WASHINGTON, August 8, 2014 – Senator Joe Biden plagiarized a campaign speech and became Vice President of the United States. Senator John Walsh, D-Mont., plagiarized a final paper and may have ended his political career. What’s the difference?
On Thursday, Walsh dropped his bid to be elected to the U.S. Senate from Montana. He has served in the Senate since February, when he was appointed to replace Max Baucus, who was named ambassador to China. His campaign was already doing badly against that of his Republican challenger, Representative Steve Daines, when two weeks ago the New York Times reported that he plagiarized much of the final paper for his master’s degree at the U.S. Army War College.
Monday is the deadline to drop out of Montana’s general election. Walsh’s campaign advisors told him that his situation had become irrecoverable, and by dropping out of the race, he makes it possible for Montana’s Democratic Party to choose another candidate at a convention in Helena later this month.
Walsh was already considered one of the most vulnerable Democrats in the Senate. His departure leaves Daines with a campaign lead over the eventual Democratic nominee, but it does give the Democrats a chance to choose someone who might have a better chance than Walsh. To that extent, the Times report may have done Senate Democrats a favor.
Walsh’s final paper was not a master’s thesis, as some have reported, but its brevity and lack of hard analysis have raised eyebrows, even absent the issue of plagiarism. At just over 13 pages of text, over half of it consisted of passages that were either improperly attributed, incorrectly attributed, or lifted directly from other papers without attribution. Of the remainder, most consisted of block quotes from other papers. Barely a single page consisted of material original to Walsh.
Walsh initially blamed post traumatic stress for his lack of originality in the paper, but then backed off of that claim. He didn’t admit wrongdoing in his statement Thursday, alluding to it only with the comment that the “research paper from my time at the U.S. Army War College has become a distraction from the debate you expect and deserve.”
The War College is investigating to determine whether Walsh did in fact plagiarize his paper. It has already tentatively concluded that he did, and if a review board reaches that same conclusion this month, Walsh will probably be stripped of his degree.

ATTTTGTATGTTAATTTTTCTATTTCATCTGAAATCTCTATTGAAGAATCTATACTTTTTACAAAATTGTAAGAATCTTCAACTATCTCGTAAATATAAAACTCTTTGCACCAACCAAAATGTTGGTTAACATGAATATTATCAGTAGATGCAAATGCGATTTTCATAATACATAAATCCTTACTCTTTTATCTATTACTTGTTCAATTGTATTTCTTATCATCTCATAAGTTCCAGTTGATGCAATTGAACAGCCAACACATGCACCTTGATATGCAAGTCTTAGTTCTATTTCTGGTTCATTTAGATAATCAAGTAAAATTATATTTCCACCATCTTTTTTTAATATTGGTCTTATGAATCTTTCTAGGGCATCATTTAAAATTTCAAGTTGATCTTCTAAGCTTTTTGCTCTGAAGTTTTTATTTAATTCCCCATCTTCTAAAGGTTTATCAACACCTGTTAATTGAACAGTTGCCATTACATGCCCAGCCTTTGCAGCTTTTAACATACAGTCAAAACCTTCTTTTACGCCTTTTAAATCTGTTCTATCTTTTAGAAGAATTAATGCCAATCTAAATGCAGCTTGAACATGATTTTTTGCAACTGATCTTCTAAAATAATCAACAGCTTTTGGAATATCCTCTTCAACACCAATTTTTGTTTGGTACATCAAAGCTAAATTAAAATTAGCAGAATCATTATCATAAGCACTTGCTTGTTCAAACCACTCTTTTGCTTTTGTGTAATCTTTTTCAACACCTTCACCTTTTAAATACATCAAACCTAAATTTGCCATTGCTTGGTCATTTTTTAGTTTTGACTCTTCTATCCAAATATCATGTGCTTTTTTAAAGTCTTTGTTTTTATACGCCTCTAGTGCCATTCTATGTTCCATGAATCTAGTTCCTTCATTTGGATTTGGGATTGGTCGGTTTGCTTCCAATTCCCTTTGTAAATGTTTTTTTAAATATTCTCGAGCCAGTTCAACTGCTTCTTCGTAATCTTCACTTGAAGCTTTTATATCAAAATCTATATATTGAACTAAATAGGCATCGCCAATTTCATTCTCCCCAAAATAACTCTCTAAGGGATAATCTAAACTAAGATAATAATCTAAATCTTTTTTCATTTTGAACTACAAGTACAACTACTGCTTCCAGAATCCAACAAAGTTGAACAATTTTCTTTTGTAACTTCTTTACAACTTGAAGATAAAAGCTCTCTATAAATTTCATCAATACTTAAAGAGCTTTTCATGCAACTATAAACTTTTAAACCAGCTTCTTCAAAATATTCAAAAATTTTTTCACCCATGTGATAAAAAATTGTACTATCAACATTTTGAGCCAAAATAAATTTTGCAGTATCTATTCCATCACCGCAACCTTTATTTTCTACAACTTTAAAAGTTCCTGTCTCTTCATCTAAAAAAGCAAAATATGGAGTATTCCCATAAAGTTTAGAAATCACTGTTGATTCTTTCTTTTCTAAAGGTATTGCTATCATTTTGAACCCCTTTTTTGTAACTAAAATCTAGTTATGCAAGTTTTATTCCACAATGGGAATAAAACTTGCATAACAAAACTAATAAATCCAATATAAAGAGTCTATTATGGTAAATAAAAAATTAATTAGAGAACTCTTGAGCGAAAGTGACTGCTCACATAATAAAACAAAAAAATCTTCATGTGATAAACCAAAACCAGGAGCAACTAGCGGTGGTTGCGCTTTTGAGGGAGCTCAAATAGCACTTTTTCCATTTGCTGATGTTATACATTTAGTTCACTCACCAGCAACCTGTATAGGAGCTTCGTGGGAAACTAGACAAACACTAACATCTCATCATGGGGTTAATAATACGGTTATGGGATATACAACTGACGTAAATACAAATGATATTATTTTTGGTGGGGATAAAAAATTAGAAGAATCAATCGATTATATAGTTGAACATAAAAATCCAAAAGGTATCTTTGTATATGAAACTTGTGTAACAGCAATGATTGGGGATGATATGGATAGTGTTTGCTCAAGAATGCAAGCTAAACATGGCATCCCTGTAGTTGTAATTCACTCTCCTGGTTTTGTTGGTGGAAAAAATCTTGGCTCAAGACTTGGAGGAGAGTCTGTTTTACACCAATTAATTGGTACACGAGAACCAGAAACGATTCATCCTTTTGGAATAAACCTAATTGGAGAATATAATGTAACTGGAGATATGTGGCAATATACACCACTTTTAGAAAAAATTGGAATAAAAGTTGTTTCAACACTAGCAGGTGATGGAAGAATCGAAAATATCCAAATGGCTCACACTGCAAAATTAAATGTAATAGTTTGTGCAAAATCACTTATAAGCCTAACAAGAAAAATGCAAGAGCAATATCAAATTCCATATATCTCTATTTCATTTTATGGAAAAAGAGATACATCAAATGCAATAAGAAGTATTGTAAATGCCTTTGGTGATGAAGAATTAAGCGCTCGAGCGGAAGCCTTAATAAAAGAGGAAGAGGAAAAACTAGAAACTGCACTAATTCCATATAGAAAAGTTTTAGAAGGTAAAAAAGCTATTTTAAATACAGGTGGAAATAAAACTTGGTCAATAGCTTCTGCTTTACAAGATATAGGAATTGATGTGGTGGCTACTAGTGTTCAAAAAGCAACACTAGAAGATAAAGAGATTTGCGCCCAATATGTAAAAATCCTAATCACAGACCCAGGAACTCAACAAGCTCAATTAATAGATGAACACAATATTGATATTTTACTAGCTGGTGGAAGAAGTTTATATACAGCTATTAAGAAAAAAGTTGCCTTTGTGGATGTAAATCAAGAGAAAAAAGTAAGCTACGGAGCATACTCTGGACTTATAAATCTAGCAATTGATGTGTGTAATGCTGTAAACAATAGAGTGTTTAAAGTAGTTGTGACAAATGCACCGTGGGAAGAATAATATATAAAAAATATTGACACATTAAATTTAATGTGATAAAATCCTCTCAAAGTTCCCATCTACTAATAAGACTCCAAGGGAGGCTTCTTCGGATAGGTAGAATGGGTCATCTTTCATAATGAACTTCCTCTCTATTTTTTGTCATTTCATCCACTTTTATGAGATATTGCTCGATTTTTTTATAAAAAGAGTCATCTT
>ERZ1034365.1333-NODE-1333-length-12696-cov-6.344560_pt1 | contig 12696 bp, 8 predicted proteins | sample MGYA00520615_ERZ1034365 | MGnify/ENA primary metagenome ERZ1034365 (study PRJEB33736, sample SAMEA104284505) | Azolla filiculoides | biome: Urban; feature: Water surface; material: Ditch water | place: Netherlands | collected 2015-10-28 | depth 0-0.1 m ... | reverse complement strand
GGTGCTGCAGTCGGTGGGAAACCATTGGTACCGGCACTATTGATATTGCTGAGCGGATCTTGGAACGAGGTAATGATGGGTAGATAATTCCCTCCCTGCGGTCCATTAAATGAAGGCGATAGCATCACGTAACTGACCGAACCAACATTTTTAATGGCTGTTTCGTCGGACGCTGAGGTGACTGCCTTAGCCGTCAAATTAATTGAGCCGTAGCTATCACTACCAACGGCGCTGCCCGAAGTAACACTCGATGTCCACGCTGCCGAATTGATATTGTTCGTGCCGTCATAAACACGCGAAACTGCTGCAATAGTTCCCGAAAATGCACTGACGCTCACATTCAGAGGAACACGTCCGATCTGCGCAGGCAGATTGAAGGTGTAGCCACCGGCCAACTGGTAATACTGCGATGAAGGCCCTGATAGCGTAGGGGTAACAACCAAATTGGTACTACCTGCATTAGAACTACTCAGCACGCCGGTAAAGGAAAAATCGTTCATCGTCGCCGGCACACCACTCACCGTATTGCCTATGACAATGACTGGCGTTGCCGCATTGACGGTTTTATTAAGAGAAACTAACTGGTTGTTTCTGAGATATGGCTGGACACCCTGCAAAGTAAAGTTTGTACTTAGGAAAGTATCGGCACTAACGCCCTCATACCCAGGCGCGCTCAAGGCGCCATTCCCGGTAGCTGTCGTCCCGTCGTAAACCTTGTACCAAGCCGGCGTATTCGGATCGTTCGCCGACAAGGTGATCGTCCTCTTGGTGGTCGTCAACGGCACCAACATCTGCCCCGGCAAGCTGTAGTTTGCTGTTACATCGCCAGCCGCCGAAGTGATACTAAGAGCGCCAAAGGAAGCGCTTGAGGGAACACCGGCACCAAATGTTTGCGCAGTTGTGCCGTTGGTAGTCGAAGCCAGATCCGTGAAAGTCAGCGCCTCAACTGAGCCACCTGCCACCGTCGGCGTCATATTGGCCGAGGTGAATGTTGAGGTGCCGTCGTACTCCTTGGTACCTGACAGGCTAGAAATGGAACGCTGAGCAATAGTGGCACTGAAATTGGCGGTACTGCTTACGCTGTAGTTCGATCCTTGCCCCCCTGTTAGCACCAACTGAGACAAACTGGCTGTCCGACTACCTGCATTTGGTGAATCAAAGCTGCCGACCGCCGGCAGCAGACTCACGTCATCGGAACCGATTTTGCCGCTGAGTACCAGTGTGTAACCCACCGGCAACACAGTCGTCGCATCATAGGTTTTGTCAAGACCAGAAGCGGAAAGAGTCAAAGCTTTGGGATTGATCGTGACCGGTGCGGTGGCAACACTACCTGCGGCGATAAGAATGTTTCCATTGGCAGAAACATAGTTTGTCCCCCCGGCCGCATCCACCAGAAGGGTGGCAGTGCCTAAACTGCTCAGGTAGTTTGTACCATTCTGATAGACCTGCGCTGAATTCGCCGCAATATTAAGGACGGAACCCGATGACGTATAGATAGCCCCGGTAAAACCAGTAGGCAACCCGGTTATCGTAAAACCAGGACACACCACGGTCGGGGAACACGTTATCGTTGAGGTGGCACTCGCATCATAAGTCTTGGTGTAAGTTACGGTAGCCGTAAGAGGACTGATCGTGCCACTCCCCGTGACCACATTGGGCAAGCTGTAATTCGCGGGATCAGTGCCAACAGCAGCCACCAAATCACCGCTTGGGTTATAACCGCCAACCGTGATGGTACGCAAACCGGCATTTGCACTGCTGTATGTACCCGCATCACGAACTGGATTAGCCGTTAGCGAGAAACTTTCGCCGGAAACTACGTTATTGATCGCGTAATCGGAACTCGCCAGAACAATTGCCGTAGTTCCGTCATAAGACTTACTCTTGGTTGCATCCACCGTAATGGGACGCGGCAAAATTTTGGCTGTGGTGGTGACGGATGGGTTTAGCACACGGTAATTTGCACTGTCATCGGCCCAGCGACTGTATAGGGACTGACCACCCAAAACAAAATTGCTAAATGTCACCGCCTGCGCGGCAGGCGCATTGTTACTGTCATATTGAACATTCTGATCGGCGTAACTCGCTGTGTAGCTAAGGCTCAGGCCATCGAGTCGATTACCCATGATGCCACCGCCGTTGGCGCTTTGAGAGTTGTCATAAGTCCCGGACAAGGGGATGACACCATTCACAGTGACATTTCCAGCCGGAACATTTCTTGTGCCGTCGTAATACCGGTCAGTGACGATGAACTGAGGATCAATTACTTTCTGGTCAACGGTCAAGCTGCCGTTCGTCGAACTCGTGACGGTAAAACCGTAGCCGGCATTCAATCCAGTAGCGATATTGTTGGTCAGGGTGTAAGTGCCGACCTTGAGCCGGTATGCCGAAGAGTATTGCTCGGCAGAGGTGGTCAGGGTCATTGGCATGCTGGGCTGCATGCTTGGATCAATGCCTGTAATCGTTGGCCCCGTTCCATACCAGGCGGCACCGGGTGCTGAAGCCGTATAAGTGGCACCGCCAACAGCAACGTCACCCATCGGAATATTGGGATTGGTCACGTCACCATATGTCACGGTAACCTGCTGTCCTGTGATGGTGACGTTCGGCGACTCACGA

In the end, this incident may be more damaging to the War College than to Walsh. Admission to the War College is highly competitive. The College has trained top leaders in the U.S. military, it trains civilian professionals in agencies such as the NSA, and it trains officers for other nations around the globe.
The U.S. Army War College is a prestigious institution, but Walsh’s paper puts the rigor of the program into a bad light.
In one of the few original passages in his paper, Walsh wrote, “This project will provide a valid argument that the United States must continue to pursue democracy in the Middle East as a key component of the National Security Strategy of the United states of America beyond January 20, 2009 when President Bush leaves office.”
His paper was intended to support this thesis and lead to his plagiarized conclusion: “Even with all the mistakes made by the United States – in failing to plan and prepare adequately for the postwar reconstruction of Iraq and in imposing a political occupation upon a proud and nationalistic people, suspicious of the West – it is still possible that democracy will take hold and continue to spread throughout the Middle East.”
A lot of things are possible, but Walsh failed to show that his conclusion was anything more than a conjecture. There is no hard analysis to suggest a range of probabilities. His paper is totally devoid of data-driven analysis, or of any serious case studies. It contains no methodology. It is a catalog of assertions, with scarcely any historical context to substitute for the lack of quantitative analysis.
“Most studies of the democratic-peace proposition have argued that democracies only enjoy a state of peace with other democracies; they are just as likely as other states to go to war with non-democracies. There are, however, several scholars who argue that democracies are inherently less likely to go to war than other types of states. The evidence for this claim remains in dispute, however …”
This passage was drawn from another paper that may have explained what that disputed evidence was, or how those “several scholars” supported their arguments, but Walsh included none of that.
In most serious programs, this paper would have barely been adequate as a proposal for a final project, let alone the project itself. How the War College let it get by is a question for another internal inquiry.
When he was in the Senate, Vice President Joe Biden plagiarized a speech by British politician Neil Kinnock. Ethical lapses by members of Congress are so common that they scarcely raise an eyebrow anymore. So why has the case of John Walsh drawn more attention?
The War College has rescinded only six diplomas since 1990 for plagiarism, out of 500 diplomas granted every year. It has produced some fine analysts and highly talented officers. Walsh’s plagiarism and shoddy paper are certainly anomalies, not the norm at the War College. An institution that trains America’s military leaders will be held to the highest standards, as will its students. These are standards that Walsh failed to meet in every way.
Had he committed his plagiarism at or slouched through Harvard, Walsh might not have drawn so much attention. But he was an officer in the Guard and a student at the War College. It speaks well of the military and the regard in which it is held that Walsh’s plagiarism is a scandal. Were this just a matter for the Senate, it would probably not even be news.